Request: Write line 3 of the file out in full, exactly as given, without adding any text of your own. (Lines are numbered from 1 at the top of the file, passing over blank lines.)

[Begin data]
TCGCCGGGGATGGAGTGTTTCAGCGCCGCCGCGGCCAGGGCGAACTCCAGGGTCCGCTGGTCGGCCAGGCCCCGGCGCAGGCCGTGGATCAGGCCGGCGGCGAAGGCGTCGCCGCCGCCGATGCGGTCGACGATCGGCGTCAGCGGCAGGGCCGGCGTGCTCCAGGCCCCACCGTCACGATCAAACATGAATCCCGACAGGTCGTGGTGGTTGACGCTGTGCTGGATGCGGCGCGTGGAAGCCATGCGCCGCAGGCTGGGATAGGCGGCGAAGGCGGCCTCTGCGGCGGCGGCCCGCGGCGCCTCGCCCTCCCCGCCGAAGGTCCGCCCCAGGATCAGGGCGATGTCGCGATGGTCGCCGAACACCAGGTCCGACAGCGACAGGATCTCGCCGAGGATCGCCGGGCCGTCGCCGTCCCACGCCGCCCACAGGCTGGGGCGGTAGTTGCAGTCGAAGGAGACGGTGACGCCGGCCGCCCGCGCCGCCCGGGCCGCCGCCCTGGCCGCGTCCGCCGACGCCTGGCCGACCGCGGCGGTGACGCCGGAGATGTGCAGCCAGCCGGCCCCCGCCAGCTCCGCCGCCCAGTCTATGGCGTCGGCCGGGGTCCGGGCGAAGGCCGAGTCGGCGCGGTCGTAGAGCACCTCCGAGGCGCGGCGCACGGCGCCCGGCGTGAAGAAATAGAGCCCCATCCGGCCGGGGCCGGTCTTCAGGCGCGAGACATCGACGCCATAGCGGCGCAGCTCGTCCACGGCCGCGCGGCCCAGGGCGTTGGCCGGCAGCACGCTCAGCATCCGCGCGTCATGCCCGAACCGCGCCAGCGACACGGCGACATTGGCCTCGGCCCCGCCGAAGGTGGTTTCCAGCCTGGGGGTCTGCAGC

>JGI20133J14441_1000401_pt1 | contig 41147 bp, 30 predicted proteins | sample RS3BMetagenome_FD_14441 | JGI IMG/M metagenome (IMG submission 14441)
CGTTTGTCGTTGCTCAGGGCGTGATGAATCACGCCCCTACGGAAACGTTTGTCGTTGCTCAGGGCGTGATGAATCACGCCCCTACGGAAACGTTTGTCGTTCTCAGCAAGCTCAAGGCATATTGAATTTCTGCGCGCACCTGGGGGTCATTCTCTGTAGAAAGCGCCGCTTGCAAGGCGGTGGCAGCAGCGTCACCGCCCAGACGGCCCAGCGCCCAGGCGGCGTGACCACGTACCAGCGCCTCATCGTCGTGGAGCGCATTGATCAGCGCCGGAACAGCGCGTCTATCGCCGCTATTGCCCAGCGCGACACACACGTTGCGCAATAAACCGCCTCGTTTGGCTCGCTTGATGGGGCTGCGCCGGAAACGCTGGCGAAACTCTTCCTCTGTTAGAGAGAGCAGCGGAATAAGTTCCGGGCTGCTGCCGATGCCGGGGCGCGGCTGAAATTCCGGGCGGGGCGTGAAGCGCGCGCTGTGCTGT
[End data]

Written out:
CGTTTGTCGTTGCTCAGGGCGTGATGAATCACGCCCCTACGGAAACGTTTGTCGTTGCTCAGGGCGTGATGAATCACGCCCCTACGGAAACGTTTGTCGTTCTCAGCAAGCTCAAGGCATATTGAATTTCTGCGCGCACCTGGGGGTCATTCTCTGTAGAAAGCGCCGCTTGCAAGGCGGTGGCAGCAGCGTCACCGCCCAGACGGCCCAGCGCCCAGGCGGCGTGACCACGTACCAGCGCCTCATCGTCGTGGAGCGCATTGATCAGCGCCGGAACAGCGCGTCTATCGCCGCTATTGCCCAGCGCGACACACACGTTGCGCAATAAACCGCCTCGTTTGGCTCGCTTGATGGGGCTGCGCCGGAAACGCTGGCGAAACTCTTCCTCTGTTAGAGAGAGCAGCGGAATAAGTTCCGGGCTGCTGCCGATGCCGGGGCGCGGCTGAAATTCCGGGCGGGGCGTGAAGCGCGCGCTGTGCTGT